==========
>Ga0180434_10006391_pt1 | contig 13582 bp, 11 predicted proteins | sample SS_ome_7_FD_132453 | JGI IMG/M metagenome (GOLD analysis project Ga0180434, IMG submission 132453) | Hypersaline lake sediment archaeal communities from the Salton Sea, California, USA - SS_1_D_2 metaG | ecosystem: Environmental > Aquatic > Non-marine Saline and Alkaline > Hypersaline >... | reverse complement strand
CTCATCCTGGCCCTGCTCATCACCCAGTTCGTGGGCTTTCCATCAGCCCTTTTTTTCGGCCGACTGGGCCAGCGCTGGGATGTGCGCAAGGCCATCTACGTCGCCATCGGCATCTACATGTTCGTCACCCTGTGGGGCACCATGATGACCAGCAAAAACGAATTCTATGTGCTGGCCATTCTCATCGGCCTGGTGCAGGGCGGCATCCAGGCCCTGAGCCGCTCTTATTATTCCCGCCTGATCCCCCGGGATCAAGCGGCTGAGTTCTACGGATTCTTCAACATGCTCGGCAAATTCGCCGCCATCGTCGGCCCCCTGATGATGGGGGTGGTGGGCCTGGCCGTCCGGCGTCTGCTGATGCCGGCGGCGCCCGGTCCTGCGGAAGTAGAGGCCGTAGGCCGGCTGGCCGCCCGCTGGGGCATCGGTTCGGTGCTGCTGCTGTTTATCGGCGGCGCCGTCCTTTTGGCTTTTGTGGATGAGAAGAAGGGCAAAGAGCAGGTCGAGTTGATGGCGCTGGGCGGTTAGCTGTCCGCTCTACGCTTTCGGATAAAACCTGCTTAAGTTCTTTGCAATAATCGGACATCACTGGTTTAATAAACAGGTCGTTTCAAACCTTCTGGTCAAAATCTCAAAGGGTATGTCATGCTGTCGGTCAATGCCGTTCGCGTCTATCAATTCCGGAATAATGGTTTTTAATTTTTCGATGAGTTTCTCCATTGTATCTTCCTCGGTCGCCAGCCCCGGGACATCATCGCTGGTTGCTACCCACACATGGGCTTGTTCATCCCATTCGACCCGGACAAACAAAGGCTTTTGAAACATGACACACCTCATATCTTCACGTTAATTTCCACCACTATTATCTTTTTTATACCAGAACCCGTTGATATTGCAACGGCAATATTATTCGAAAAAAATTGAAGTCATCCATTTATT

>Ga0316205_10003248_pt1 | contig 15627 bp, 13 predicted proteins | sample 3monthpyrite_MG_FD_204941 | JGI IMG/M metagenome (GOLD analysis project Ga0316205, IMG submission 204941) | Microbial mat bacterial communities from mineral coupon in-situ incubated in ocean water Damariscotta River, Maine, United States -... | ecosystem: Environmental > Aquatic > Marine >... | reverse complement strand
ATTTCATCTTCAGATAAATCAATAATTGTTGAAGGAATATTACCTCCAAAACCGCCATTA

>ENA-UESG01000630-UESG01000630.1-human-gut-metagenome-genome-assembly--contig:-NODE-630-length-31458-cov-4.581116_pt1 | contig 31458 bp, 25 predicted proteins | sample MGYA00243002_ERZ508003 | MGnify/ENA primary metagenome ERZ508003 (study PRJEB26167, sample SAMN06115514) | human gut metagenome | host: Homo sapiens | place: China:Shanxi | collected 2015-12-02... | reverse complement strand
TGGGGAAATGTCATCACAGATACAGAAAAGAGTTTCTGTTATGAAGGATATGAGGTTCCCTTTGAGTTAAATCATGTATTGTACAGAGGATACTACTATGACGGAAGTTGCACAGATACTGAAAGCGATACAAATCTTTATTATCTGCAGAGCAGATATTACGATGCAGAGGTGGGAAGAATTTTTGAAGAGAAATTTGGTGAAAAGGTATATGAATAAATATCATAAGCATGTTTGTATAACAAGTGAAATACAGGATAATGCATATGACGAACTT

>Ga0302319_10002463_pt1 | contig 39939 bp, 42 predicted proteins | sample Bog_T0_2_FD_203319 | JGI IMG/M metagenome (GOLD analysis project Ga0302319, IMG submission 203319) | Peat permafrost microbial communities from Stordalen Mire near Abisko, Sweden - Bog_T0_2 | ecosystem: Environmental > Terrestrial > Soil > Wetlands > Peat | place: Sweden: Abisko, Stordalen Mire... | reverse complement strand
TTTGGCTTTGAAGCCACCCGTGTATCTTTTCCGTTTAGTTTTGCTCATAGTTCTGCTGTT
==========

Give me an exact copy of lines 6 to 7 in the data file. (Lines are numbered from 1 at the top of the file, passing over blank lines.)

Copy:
TGGGGAAATGTCATCACAGATACAGAAAAGAGTTTCTGTTATGAAGGATATGAGGTTCCCTTTGAGTTAAATCATGTATTGTACAGAGGATACTACTATGACGGAAGTTGCACAGATACTGAAAGCGATACAAATCTTTATTATCTGCAGAGCAGATATTACGATGCAGAGGTGGGAAGAATTTTTGAAGAGAAATTTGGTGAAAAGGTATATGAATAAATATCATAAGCATGTTTGTATAACAAGTGAAATACAGGATAATGCATATGACGAACTT

>Ga0302319_10002463_pt1 | contig 39939 bp, 42 predicted proteins | sample Bog_T0_2_FD_203319 | JGI IMG/M metagenome (GOLD analysis project Ga0302319, IMG submission 203319) | Peat permafrost microbial communities from Stordalen Mire near Abisko, Sweden - Bog_T0_2 | ecosystem: Environmental > Terrestrial > Soil > Wetlands > Peat | place: Sweden: Abisko, Stordalen Mire... | reverse complement strand